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When I search for the Pauli basis matrices I find both the following sets but I wonder which one is the right one and why does the first set have an imaginary term which is absent in the second set.

First Set

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Second Set

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    $\begingroup$ What is the source for the second set? $\endgroup$
    – G. Smith
    Jan 13 '21 at 18:42
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    $\begingroup$ Whatever they are, the second set are not Pauli matrices. They are a trace-orthonormal basis set for 2 by 2 matrices, however. $\endgroup$
    – mike stone
    Jan 13 '21 at 18:42
  • $\begingroup$ This is where I found the second set and it is termed as the "Pauli bais": earth.esa.int/documents/653194/656796/… $\endgroup$
    – GISEnthu
    Jan 13 '21 at 19:00
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    $\begingroup$ The first set are what is normally meant by 'the' Pauli matrices. I've not heard them called 'the Pauli basis' really, even though they are a basis of the traceless hermitian matrices. $\endgroup$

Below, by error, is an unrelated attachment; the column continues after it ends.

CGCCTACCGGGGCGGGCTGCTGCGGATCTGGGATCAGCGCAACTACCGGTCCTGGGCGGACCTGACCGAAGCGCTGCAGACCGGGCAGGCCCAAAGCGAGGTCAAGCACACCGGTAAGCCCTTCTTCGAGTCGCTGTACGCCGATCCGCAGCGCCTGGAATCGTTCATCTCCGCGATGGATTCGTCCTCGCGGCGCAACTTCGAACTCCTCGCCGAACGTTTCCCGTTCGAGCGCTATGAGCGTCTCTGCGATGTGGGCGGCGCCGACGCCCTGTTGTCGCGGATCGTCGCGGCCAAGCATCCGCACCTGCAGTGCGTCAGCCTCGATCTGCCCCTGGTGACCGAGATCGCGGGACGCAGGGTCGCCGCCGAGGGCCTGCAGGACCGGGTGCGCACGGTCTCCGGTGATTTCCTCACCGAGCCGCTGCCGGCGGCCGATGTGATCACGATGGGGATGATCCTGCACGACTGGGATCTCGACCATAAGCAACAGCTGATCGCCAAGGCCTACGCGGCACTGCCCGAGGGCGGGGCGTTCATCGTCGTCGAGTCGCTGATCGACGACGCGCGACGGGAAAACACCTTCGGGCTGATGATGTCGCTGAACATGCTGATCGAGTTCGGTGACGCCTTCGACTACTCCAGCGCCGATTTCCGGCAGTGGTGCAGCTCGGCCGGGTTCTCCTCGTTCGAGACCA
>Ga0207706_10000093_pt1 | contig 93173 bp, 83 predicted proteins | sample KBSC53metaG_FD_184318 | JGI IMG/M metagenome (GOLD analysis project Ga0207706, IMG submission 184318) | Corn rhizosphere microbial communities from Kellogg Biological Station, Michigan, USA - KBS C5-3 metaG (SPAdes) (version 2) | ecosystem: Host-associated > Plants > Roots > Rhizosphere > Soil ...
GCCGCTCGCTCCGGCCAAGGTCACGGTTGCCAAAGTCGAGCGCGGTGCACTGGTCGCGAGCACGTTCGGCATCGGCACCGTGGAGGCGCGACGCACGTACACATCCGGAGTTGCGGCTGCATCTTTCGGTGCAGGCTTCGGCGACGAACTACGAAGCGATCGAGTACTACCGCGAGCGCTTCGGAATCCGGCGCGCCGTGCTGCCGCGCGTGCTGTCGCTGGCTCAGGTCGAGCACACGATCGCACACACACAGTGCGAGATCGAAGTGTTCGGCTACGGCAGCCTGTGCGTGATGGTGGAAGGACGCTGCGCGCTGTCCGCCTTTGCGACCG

– jacob1729
    Jan 13 '21 at 19:14
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The first set of matrices are what is conventionally called the Pauli matrices. The identity matrix is sometimes included as a Pauli matrix $\sigma_0$. With this included, we have a correspondence between the two sets of matrices:

$S_a= \frac 1 {\sqrt 2} \sigma_0 \\S_b= \frac 1 {\sqrt 2} \sigma_3 \\S_c= \frac 1 {\sqrt 2} \sigma_1 \\S_d= \frac {-i} {\sqrt 2} \sigma_2$

Apart from the common factor of $\frac 1 {\sqrt 2}$, the only other difference is the factor of $-i$ which makes the elements of $S_d$ real. Why is this significant ? The Pauli matrices are both Hermitian i.e. $\sigma_n^\dagger = \sigma_n$ and unitary i.e. $\sigma_n^\dagger = \sigma_n^{-1}$. As a result they are involutory i.e. $\sigma_n^2=I$.

$\sqrt 2 S_d$ is unitary since

$(\sqrt 2 S_d)^\dagger = (\sqrt 2 S_d)^T = (\sqrt 2 S_d)^{-1}$

However $\sqrt 2 S_d$ is not Hermitian or involutory since

$(\sqrt 2 S_d)^\dagger = (\sqrt 2 S_d)^{-1} = -(\sqrt 2 S_d) \\ \Rightarrow (\sqrt 2 S_d)^2 = -I$

Since $(\sqrt 2 S_d)$ is not Hermitian and not involutory it cannot be a Pauli matrix.

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